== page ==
China sets ambitious energy targets

China has set ambitious targets to reduce its greenhouse gas emissions and promote renewable energy. While this could have a negative impact on Gross Domestic Product (GDP), the cost would be offset by the massive health benefits.

China has announced that it plans to set 2030 as the deadline for carbon emissions to peak while also raising the share of non-fossil fuels in energy production to about 20 per cent, reports the South China Morning Post. But some regard this as an overly ambitious target, including Teng Fei, an associate professor at Tsinghua University, who conducted a study on the impact of a 2030-carbon peak on China’s economy. According to him, it would be more realistic to let carbon emissions peak no earlier than 2040.

If carbon emissions peak by 2030, China could incur as much as a 1 per cent loss in its annual GDP growth, argues Teng. However, this cost could easily be offset by the corresponding environmental and health benefits, he adds. Air pollution from burning coal caused more than 670,000 premature deaths nationwide in 2012, reports the South China Morning Post.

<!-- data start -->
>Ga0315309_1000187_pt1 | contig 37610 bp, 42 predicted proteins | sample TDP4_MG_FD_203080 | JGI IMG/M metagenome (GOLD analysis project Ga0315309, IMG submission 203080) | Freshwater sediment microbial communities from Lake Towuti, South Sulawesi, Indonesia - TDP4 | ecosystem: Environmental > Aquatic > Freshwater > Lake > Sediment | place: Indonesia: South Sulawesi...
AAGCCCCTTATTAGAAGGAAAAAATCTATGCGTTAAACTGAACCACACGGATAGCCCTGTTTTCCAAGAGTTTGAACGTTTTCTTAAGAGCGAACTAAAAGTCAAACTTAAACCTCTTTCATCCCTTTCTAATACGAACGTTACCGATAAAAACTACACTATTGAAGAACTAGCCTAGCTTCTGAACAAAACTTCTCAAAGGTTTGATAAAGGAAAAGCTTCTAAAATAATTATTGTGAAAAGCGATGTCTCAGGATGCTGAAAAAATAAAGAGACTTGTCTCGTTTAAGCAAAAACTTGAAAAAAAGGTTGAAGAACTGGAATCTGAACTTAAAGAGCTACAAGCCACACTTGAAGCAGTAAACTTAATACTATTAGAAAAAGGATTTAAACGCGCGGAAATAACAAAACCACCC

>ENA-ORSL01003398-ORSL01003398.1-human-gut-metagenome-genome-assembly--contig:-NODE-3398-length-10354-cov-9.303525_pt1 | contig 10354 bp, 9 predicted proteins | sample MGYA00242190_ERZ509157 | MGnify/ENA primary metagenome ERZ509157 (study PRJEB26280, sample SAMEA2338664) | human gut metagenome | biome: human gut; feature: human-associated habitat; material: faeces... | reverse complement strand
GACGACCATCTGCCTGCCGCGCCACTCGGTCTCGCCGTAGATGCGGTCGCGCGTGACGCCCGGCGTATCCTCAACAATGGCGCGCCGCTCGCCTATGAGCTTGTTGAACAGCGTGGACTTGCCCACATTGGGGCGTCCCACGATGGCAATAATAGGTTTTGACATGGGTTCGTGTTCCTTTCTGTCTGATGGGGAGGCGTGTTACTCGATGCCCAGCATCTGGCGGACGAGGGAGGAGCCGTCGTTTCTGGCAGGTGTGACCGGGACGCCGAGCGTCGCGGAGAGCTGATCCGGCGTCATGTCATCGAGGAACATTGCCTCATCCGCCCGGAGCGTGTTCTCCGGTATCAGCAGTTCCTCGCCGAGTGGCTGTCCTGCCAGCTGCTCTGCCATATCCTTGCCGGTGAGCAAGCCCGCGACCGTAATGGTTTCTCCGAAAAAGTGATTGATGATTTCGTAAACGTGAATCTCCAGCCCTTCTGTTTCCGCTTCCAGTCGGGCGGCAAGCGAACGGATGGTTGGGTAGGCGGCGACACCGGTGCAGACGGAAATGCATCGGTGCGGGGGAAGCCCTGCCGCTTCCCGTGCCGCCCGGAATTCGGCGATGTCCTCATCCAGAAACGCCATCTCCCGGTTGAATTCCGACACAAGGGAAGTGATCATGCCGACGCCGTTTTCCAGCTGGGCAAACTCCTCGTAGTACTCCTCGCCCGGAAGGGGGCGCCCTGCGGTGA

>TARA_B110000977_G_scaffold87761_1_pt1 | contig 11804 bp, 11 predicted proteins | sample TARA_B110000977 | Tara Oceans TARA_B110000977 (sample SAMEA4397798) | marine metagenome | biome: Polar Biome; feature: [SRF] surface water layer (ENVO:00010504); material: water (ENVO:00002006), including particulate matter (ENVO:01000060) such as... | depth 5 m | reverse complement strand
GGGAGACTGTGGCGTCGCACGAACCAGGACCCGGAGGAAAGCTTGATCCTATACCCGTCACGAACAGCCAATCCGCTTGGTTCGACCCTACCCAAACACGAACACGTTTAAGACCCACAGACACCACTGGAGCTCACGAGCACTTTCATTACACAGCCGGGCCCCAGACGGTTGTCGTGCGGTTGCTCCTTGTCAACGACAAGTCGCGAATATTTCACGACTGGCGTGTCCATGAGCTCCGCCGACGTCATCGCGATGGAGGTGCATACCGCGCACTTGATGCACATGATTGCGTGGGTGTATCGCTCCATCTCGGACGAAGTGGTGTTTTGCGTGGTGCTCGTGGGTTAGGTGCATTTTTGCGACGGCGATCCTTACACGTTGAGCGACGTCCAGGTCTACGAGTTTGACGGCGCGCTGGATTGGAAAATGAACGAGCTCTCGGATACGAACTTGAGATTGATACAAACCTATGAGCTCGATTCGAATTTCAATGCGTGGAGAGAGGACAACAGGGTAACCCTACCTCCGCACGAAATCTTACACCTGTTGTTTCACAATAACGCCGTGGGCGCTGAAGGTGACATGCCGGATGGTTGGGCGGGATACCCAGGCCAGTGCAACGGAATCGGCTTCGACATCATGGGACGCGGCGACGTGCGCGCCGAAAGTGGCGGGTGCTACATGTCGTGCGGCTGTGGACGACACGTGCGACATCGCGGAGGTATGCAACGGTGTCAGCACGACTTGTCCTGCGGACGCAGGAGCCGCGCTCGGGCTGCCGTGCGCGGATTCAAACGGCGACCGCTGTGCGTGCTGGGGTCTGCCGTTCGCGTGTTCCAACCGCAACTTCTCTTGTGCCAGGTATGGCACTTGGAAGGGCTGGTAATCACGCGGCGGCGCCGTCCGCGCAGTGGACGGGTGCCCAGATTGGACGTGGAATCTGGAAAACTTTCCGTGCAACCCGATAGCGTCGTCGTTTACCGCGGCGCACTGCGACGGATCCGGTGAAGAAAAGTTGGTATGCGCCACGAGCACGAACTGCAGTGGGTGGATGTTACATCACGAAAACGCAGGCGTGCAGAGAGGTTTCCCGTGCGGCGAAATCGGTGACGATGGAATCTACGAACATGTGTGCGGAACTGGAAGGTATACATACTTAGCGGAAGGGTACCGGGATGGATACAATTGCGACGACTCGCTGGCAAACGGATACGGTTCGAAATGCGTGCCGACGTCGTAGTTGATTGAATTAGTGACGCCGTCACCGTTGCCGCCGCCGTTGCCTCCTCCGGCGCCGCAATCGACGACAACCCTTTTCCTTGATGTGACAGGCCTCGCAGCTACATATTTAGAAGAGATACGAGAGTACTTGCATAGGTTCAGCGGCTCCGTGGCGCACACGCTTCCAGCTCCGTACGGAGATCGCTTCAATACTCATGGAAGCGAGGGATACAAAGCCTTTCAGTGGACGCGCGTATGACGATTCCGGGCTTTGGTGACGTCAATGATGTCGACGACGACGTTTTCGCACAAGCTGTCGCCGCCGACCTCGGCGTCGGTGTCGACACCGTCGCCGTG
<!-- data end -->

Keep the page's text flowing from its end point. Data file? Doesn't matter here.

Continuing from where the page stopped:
The government’s target of expanding the share of non-fossil fuels in the energy mix to 20 per cent will require the country to produce an additional 800 to 1,000 more gigawatts of clean energy by 2030. According to the BP Energy Outlook 2035, the share of renewable energy in China’s energy mix is not expected to exceed 10 per cent in 2015, writes the Neue Zürcher Zeitung.


Photo credit. NAIT, flickr/Creative Commons

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